Fit the front and the back walls to the skids, as shown in the diagram. Drill pilot holes through the bottom plates and insert 3 1/2″ screws into the skids. Use temporary braces to secure the walls into place after plumbing them with a spirit level.
Build the side walls from 2×4 lumber. Drill pilot holes through the plates and insert 2 3 1/2″ screws into the studs. Take accurate measurements before inserting the screws, to get the job done in a professional manner.
Fit the side walls to the goat shelter, as shown in the plans. Make sure the edges are aligned and check if the corners are square. Drill 3 1/2″ screws through the plates into the skids. In addition, insert 2 1/2″ screws into the adjacent walls to enhance the rigidity of the structure.
Fitting the wall panels
Fit the 3/4″ plywood panels to the front of the goat shed. Align the edges with attention and secure the panels to the framing using 1 1/4″ screws or nails. Make the cuts to the panel around the door opening.
Fit the 3/4″ plywood panels to the back wall, as shown in the diagram. Leave no gaps between the panels for a professional result. Use 1 1/4″ screws or nails to lock the panels to the frames, every 8″ along the framing.
Building the lean to roof
Build the rafters from 2×4 lumber. Cut one end of the rafters at 75 degrees.
As you can easily notice in the plans, you need to make notches to the top of the rafters. Mark the cut lines and get the job done with a circular saw.
Also make notches to the bottom of the rafters using the information form the diagram.
Place the rafters to the top of the structure. Use the information from the diagram to space the rafters properly. Drill pilot holes through the rafters and insert 3 1/2″ screws into the top plates.
Fit the supports to the sides of the shed. Cut the top of the supports at 75 degrees.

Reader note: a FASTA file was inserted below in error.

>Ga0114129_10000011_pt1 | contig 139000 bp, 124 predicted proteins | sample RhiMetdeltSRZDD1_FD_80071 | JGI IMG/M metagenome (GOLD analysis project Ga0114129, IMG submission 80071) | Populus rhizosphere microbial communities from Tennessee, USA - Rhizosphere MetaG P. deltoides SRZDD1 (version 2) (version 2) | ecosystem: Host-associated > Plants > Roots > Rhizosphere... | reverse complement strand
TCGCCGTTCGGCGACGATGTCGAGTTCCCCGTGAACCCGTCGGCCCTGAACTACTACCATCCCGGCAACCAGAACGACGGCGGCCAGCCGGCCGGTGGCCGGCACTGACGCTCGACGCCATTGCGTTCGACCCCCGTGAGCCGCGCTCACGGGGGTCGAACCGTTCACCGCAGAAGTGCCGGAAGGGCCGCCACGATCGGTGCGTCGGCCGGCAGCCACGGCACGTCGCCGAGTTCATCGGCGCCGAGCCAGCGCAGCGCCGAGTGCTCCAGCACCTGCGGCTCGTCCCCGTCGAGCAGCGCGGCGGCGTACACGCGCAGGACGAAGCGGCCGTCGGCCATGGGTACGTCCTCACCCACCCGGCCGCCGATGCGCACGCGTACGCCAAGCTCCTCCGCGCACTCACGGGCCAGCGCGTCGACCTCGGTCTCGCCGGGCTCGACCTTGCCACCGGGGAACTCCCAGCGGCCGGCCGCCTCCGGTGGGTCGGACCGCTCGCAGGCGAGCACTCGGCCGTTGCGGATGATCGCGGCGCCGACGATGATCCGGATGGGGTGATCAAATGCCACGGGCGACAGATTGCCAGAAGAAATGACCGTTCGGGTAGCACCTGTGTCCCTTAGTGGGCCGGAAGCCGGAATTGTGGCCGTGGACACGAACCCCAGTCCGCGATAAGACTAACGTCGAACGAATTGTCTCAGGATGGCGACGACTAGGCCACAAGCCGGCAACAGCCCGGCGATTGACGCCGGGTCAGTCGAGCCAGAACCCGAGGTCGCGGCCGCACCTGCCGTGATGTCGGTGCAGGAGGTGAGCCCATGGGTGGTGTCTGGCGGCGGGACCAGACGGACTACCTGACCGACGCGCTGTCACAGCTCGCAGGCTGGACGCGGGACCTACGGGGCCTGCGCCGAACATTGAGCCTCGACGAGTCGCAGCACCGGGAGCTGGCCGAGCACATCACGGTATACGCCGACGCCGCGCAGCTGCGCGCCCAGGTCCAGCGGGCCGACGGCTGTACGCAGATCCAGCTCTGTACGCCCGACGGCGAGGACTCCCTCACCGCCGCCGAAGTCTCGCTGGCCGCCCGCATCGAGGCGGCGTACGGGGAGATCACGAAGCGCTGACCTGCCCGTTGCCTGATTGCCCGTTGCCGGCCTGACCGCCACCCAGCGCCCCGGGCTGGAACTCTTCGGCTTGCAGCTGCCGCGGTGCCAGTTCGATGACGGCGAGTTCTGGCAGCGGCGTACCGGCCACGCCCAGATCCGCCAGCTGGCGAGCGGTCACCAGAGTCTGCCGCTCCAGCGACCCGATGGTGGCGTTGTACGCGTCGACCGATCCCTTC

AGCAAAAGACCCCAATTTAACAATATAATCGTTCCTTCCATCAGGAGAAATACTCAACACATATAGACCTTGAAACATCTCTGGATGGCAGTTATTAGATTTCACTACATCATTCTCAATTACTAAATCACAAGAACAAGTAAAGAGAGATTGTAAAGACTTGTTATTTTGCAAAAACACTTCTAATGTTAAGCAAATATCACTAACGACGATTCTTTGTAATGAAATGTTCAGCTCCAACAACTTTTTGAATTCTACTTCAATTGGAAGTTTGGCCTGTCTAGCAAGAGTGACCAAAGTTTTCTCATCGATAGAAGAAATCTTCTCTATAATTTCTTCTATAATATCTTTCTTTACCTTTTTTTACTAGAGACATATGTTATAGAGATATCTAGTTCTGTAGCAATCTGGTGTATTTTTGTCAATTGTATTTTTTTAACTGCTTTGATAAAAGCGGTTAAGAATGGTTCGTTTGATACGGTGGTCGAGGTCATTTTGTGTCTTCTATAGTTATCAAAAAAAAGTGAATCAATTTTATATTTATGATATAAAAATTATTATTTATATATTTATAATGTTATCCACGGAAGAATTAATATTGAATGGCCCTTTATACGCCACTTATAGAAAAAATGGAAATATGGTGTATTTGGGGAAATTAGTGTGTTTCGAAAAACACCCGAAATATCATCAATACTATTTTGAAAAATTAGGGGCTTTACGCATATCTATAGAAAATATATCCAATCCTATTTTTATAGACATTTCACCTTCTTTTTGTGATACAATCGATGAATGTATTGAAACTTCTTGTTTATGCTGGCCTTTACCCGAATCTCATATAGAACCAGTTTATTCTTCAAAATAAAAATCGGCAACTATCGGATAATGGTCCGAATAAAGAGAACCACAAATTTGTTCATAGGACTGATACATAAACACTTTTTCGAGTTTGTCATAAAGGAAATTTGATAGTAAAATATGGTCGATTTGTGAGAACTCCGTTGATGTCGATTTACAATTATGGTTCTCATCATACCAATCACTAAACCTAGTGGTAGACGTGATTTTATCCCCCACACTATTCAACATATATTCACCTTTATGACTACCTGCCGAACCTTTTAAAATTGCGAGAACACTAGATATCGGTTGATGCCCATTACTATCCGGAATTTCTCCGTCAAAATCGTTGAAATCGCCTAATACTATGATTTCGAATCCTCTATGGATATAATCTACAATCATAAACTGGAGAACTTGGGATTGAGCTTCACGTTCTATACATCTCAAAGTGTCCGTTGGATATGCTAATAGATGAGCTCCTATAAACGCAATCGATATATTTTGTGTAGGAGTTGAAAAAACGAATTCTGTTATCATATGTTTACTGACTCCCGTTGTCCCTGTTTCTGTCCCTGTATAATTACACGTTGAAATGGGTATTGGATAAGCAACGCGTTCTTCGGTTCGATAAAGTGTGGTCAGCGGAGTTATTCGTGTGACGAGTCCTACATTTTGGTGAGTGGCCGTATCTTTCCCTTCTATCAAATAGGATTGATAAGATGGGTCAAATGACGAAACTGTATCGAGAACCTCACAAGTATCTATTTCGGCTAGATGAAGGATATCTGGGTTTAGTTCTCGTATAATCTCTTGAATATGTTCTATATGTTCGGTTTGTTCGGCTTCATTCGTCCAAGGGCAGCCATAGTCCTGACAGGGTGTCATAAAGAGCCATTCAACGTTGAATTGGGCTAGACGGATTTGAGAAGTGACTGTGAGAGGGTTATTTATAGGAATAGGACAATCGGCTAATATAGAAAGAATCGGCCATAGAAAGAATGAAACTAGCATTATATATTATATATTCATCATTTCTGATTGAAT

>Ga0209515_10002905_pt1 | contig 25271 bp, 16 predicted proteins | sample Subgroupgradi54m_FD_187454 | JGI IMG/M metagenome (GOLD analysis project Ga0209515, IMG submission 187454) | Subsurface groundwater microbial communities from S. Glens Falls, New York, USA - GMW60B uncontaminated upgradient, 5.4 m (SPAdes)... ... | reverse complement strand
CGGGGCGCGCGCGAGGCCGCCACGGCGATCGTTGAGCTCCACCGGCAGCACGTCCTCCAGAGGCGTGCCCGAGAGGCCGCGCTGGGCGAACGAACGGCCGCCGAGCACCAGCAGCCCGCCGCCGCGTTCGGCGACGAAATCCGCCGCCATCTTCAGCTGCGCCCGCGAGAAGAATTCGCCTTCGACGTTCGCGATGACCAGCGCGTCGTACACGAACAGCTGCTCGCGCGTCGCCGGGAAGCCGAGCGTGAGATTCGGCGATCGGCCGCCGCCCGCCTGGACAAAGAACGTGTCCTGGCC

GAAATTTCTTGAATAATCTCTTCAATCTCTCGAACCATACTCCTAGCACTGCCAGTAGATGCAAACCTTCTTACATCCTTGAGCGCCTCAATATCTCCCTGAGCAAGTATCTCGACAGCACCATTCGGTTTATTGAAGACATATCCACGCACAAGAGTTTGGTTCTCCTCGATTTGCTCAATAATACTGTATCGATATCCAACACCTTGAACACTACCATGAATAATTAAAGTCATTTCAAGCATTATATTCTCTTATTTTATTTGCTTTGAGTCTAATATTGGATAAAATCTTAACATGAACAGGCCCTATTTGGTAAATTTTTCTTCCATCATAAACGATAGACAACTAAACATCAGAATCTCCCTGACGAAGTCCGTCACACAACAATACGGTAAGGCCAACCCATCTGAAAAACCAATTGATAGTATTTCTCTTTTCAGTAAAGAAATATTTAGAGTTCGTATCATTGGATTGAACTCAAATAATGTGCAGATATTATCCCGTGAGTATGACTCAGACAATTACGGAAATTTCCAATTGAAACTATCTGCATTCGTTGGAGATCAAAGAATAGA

Fit the 3/4″ plywood panels to the sides of the goat shed. Cut the top of the panels at an angle to fit into place properly.
Ones of the last steps of the outdoor project is to attach the roofing sheets to the rafters. Use 3/4″ tongue and groove plywood sheets. Leave no gaps between the sheets. Drill pilot holes and insert 2″ screws along the rafters, every 8″.
Alternatively, you can fit corrugated metal sheets to the rafters, if you want to save money and time.
When fitting the sheets, make sure you leave 3 1/2″ overhang on both sides of the shed.
Cover the roof with tar paper, making sure the strips overlap at least 2″. Then install the asphalt shingles starting with the bottom of the roof. Read here more about how to install the asphalt shingles.
Fill the holes and dents with wood putty and let it dry out for several hours. Use 120-200 grit sandpaper to smooth the surface. Remember that you can adjust the design and size of the goat shelter to suit your needs. Check out the rest of the shed plans here and other animals plans here.
Top Tip: If you want to enhance the look of the project and to protect the components from decay, we recommend you to apply paint or stain.